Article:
Coding The Cars Of The Future


“The last thing I wanted was a boot camp; I wanted a solid understanding of coding.”

Ten years before Groupon was even a thing, Chris Castro, a 17-year-old kid who lived in the suburbs of Los Angeles, had this idea. In his free time, he solicited batches of coupons from local businesses, stapled them all together, and went door-to-door selling the booklets. That worked well enough, but pretty quickly Castro started eyeing bigger sales. He took the model to sororities and fraternities at UCLA, USC, and Cal State. “If one fraternity kid raised his hand to buy it, they all raised their hands,” Castro says. “It was a thing of beauty.”

The entrepreneurial rush Castro got from selling coupon booklets was just the beginning. After a few years traveling overseas—Brazil, Europe, China—he came back to the “real world” and at 24 landed a job working on implementing Pizza Hut’s first online ordering system. After the Pizza Hut gig ended, Castro felt he was ready for more formal training. He enrolled in the MBA program at Ohio State University, one of the top business schools in the country. After graduation, he scored a corporate gig with IBM, chipped in on the business side of the Watson team and helped foster partnerships with big-name companies such as Apple.

By just about any measure, Castro had pieced together an impressive resume, and he was proud of the work he’d done in the business world. But it had been 15 years since he’d first felt that rush from hawking coupons to frat boys; increasingly, he’d experience these moments where he’d glance down at his iPhone and feel like he was missing out on something. “Everyone was making things,” he says. “I was starting to get a little bit frustrated being a user—I wanted to be more than that.”

What Castro realized was that he wanted to learn to code.

A colleague at IBM pointed him toward Jim Deters, another former IBMer, and a coding school Deters had started called Galvanize. Castro looked into it and was impressed by the depth of the training. Whereas similar schools ran three-month programs, the coursework at Galvanize lasted twice as long. “Six months felt more like a school than a boot camp,” Castro says. “The last thing I wanted was a boot camp; I wanted a solid understanding of coding.”

Castro says he was 90 percent set on enrolling when he went to an info session at Galvanize’s 2nd Street campus in downtown Austin, Texas. There, he met Cam Buckingham, who sold him on the last 10 percent. An alum of the program, Buckingham had been working as a java programmer at American Express, but after a while felt pulled back toward Galvanize and had returned to the school to work as an evangelist. “He was very positive and genuine and enthusiastic about the brand,” Castro says of Buckingham. “Not every brand is the same before the sale as they are after the sale. But looking back, my experience at Galvanize pretty much mirrors the expectations that Cam set forth very transparently and very genuinely.”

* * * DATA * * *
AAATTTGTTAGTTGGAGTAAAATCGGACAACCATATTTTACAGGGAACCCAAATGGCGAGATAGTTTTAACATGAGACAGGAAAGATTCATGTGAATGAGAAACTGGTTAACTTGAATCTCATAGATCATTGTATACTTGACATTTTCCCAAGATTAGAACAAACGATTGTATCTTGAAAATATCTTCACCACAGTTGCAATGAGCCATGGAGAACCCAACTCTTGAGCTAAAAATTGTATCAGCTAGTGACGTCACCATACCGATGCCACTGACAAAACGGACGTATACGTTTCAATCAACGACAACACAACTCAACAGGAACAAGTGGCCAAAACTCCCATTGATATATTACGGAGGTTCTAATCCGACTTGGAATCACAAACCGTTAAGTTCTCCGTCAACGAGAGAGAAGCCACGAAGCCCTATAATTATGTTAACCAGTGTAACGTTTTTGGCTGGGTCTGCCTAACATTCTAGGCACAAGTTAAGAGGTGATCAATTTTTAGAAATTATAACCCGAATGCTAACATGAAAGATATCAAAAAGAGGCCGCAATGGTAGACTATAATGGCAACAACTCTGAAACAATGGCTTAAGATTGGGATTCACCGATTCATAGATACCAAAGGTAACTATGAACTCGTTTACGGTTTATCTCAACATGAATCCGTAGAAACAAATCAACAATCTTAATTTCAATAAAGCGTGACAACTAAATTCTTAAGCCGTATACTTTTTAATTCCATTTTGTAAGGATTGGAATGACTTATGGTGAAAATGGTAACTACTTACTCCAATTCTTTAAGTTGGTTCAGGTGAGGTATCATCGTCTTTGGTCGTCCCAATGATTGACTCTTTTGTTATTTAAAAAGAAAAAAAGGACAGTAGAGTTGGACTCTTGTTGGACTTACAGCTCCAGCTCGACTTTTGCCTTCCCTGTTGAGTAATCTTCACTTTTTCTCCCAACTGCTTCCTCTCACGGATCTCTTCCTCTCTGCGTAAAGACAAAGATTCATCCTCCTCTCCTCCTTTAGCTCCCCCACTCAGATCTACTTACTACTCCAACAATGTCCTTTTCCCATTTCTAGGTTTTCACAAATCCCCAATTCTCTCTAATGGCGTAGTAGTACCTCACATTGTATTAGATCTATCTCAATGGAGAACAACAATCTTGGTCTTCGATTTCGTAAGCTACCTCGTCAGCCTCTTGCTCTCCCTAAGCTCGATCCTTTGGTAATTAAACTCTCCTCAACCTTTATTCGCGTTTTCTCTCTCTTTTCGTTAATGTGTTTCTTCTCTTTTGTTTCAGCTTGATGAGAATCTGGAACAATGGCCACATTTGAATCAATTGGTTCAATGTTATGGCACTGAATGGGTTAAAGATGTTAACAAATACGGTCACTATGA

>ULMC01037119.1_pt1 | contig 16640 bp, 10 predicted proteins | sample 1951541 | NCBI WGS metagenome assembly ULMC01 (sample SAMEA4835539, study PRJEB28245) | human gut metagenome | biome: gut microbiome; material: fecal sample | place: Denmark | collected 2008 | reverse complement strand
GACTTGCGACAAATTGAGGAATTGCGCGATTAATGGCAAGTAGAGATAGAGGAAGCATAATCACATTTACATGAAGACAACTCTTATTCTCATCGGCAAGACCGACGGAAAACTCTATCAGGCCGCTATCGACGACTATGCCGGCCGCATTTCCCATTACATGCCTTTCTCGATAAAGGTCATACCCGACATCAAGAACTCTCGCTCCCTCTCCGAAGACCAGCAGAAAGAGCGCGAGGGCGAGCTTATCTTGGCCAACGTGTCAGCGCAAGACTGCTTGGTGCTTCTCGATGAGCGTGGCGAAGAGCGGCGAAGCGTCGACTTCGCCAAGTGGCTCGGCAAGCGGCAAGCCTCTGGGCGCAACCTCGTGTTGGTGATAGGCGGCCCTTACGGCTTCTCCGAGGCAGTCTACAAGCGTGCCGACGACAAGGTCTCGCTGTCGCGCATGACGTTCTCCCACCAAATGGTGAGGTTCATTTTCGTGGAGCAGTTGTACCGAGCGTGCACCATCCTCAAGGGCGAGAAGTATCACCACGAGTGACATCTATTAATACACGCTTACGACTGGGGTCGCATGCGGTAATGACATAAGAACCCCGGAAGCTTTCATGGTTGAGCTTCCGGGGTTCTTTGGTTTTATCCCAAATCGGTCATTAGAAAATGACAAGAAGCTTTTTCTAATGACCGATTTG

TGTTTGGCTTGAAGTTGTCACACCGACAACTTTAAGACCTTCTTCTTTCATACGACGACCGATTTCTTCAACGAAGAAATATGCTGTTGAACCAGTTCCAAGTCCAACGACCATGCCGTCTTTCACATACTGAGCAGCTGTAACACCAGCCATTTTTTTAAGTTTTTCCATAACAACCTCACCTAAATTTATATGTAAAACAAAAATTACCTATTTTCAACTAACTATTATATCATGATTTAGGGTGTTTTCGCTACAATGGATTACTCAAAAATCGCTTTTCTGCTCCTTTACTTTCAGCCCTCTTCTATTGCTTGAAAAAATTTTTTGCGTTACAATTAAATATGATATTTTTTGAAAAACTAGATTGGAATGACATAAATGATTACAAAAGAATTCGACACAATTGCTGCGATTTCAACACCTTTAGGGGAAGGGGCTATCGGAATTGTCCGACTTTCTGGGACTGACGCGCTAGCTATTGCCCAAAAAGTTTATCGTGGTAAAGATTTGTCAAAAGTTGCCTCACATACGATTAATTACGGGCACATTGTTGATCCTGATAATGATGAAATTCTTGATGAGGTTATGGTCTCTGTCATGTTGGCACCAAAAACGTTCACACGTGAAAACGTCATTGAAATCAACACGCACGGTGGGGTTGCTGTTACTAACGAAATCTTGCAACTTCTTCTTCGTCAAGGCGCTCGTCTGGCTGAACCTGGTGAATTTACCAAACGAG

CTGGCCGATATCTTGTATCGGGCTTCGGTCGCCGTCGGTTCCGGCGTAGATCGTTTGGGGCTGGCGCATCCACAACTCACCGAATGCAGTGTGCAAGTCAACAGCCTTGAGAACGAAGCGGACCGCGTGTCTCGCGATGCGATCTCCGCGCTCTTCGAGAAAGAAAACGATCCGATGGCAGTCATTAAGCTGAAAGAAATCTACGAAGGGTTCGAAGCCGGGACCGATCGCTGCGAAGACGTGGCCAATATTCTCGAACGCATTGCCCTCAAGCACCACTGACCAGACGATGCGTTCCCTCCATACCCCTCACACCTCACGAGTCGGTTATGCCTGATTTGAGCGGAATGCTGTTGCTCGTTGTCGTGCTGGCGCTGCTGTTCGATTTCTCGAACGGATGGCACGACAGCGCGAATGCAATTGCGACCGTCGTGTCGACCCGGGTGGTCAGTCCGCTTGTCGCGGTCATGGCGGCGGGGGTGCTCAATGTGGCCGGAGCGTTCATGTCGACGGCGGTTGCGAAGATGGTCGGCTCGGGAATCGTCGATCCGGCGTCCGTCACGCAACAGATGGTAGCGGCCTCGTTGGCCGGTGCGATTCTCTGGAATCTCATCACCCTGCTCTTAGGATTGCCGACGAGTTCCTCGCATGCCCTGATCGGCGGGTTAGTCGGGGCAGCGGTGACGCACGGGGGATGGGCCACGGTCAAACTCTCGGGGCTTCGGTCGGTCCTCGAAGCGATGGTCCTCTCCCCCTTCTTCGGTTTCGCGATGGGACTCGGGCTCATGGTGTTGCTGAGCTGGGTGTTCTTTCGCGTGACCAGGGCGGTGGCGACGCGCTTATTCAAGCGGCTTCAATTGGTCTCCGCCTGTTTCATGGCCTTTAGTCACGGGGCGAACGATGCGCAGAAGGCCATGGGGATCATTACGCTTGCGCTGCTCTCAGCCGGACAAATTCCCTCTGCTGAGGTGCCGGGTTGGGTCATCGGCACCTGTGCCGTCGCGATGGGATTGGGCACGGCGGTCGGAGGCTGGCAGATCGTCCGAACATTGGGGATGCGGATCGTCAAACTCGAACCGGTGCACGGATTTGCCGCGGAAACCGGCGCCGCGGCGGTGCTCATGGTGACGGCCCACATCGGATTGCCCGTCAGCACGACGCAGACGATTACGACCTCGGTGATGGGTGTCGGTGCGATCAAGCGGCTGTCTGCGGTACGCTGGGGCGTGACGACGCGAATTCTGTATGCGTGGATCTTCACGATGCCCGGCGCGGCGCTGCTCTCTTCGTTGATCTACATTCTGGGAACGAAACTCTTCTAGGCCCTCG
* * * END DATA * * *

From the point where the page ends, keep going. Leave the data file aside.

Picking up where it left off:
Buckingham remembers meeting Castro earlier this year. He says he quickly came to admire Castro’s drive: The fact that he had a wife and six kids and could have easily stuck with a comparatively cushy corporate gig, but wanted to push himself to learn a different skillset. “He was very eager to understand the technology side of things,” Buckingham says. “He wanted those extra chops.”


In the spring of this year, Castro enrolled in the first web development cohort at the Austin campus. He felt comfortable right away. A few months in, Castro got a call from one of his old Ohio State business school buddies, Ryan McManus. McManus had big news: He’d landed a contract with Jaguar Land Rover to optimize the in-vehicle entertainment experience in the next generation of Jags. McManus explained he was in the process of moving to Portland, Oregon to work out of a tech incubator set up by Jaguar Land Rover. He wanted Castro to join him.

Castro recognized it was a big opportunity. But he eventually decided he wanted to see out the commitment he’d made to Galvanize and himself. A few months later, though, well into his third quarter of school, Castro had started to become confident in his ability to code. He called McManus and pitched him on the idea of coming out for a one-week internship while classes at Galvanize were on a break.

McManus happily flew Castro out for a test run—and was immediately impressed by what his fellow Buckeye had learned. “In a short period of time he’d developed a deep understanding of the entire stack,” says McManus of Castro’s ability to work with frontend and backend technologies. “That allowed him to come in and talk to everything we were doing.” By the end of the week they’d agreed Castro would come aboard full-time after graduation.

This September, Castro completed the Galvanize web development program and is now working as the Chief Technical Officer for McManus’ AVE AutoMedia Inc. The company’s first project is called Neptune, an app that features engaging and educational video content for kids. McManus is working on getting Neptune in Connected Cars—cars with wifi access—so that parents have an easy-to-use way to to keep the kids from going bananas on long car rides.

The app, still in beta testing, will soon debut in the app store. After years of looking down at his iPhone and wondering what it took to create the apps on his screen, Castro had finally pulled it off for himself. “It’s such a feeling of accomplishment,” he says. “To think that this coding journey started just seven months ago and I already have something in the app store—I have Galvanize to thank for that.”


Level Up